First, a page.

Crucially, the assay only takes 2–3 hours, is immobilization-free, provides universally comparable KD values to assess specificity, and determines stoichiometry which is required to investigate the mechanism of action.


To characterize the binding properties of 4D6 antibody to α-synuclein monomers, oligomers, and fibrils, it was first titrated against the monomeric form of α-synuclein. Using MDS, the hydrodynamic radius (Rh) of the free labeled α-synuclein monomer was measured to be 3.18 (± 0.12) nm (Figure 2). In the presence of antibody, the Rh was 5.01 (± 0.10) nm, therefore confirming complex formation. The measured sizes are typical of intrinsically disordered α-synuclein binding to a monoclonal antibody.

Using our cloud-based Bayesian MAAP application, values were obtained for KD and stoichiometry (Figure 2). The results are presented as probability distributions with the mode (peak maximum) being the best estimate for KD and the width representing the uncertainty (error) associated with this value. The KD for monomer binding of 4D6 was determined to be 11.4 nM with a 95% highest density interval (HDI; similar to a 95% confidence interval) from 3.4 nM to 17.6 nM (Figure 2).

In addition to KD, our assay simultaneously determines the binding stoichiometry in terms of how many monomers per antibody form the complex. In practice, this is achieved by simultaneously fitting the concentration of binding sites available for the fluorescently labeled species. The monomer stoichiometry is then calculated by the following equation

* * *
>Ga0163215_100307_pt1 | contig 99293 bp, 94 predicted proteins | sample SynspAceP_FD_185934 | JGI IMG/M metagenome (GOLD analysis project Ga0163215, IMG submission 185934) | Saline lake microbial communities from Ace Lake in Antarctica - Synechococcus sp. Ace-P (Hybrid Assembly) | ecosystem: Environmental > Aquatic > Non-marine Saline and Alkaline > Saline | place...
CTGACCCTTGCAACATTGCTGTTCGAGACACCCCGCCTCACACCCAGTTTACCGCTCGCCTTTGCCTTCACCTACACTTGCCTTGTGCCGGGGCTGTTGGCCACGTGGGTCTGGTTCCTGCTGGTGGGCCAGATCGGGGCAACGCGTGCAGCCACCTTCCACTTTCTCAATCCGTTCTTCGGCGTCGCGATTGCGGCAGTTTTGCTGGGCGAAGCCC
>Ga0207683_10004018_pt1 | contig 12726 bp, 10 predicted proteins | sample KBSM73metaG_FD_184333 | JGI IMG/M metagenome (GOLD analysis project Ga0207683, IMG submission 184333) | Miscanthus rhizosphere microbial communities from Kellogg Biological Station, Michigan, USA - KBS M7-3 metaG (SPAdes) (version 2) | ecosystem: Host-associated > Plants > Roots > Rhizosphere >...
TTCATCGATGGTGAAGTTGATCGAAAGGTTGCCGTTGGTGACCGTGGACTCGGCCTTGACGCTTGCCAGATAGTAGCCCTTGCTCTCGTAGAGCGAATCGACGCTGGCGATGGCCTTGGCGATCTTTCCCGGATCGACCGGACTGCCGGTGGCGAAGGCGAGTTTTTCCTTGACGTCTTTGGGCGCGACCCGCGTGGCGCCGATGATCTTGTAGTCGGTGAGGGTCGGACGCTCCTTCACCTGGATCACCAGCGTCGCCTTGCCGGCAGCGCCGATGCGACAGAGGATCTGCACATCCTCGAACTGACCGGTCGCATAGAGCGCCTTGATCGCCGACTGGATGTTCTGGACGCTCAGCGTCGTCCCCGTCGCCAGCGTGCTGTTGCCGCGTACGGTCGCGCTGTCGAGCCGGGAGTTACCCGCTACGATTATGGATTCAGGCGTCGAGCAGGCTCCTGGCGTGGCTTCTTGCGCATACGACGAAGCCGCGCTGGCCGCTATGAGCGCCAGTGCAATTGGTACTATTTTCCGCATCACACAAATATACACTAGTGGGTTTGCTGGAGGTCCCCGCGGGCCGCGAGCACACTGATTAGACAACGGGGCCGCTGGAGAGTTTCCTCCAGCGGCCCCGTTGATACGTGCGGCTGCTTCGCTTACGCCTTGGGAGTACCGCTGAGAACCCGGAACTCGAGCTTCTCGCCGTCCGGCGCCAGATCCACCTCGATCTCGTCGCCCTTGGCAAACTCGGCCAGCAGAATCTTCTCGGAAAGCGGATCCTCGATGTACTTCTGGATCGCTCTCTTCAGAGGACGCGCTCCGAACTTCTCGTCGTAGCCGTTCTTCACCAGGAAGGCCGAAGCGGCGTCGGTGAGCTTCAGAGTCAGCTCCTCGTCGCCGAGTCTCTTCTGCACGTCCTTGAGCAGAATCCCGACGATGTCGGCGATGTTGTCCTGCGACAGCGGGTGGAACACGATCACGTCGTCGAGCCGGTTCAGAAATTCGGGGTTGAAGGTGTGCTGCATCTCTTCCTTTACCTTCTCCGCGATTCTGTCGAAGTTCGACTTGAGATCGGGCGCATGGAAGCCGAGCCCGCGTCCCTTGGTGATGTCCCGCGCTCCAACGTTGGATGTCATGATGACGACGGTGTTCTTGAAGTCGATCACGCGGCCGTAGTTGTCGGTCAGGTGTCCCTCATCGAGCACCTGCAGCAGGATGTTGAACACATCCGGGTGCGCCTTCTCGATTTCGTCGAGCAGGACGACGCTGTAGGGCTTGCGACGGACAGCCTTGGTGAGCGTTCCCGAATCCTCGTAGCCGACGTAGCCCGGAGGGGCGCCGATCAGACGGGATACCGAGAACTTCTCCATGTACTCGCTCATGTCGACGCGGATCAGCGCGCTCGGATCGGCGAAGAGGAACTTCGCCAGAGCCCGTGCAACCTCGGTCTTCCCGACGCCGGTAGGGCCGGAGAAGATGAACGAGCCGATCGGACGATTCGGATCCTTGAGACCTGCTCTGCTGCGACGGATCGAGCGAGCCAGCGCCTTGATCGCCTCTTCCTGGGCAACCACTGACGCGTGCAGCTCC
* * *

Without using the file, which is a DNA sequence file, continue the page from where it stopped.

stoichiometrymon = [binding sites]/[antibody]total.

In the case of 4D6 binding to monomer the stoichiometry is 2.2 (95% HDI 1.6–2.8) monomers per antibody as expected for antigen binding to a monoclonal IgG (Figure 2).

The ability of 4D6 to bind to other forms of α-synuclein was determined by measuring equilibrium binding of fluorescently labeled 4D6 antibody and unlabeled α-synuclein oligomers or fibrils (Figure 2). In the presence of the α-synuclein oligomers or α-synuclein fibrils, the Rh of the complex was 7.86 (± 0.31) nm and 12.13 (± 0.38) nm, respectively. Thus, the antibody–fibril complex was considerably larger than the antibody–oligomer complex, confirming that Rh measurement by MDS is ideally suited to confirm the antibody bound to the species of interest.

The affinities of 4D6 to oligomers and fibrils were very similar to those measured for monomer. While these binding experiments confirm that 4D6 binds various forms of α-synuclein with high affinity, our results suggest that the antibody likely binds to an epitope that is exposed at a similar level in the monomer, oligomers, and fibrils.

We also determined binding stoichiometries of 4D6 to α-synuclein oligomers and fibrils. Unlike for the monomer experiments, binding to oligomers and fibrils was measured with fluorescently labeled antibody which is why the stoichiometry in terms of monomers per antibody is calculated as


stoichiometryolig/fib = [ α-synuclein]total/[binding sites].


The stoichiometry values were 5.5 (95% HDI 3.7 – 8.2) and 7.1 (95% HDI 3.9 – 12.0) for oligomers and fibrils. These values can be interpreted as 1 antibody being bound every 5-6 α-synuclein monomers within an oligomer and 1 antibody being bound every 7 α-synuclein monomers within a fibril. These reduced binding stoichiometries relative to the monomer, suggest that within the oligomers and fibrils some monomers are unavailable for antibody binding, as would be expected.

Binding of 4D6 antibody to a-synuclein monomers, oligomers, and fibrils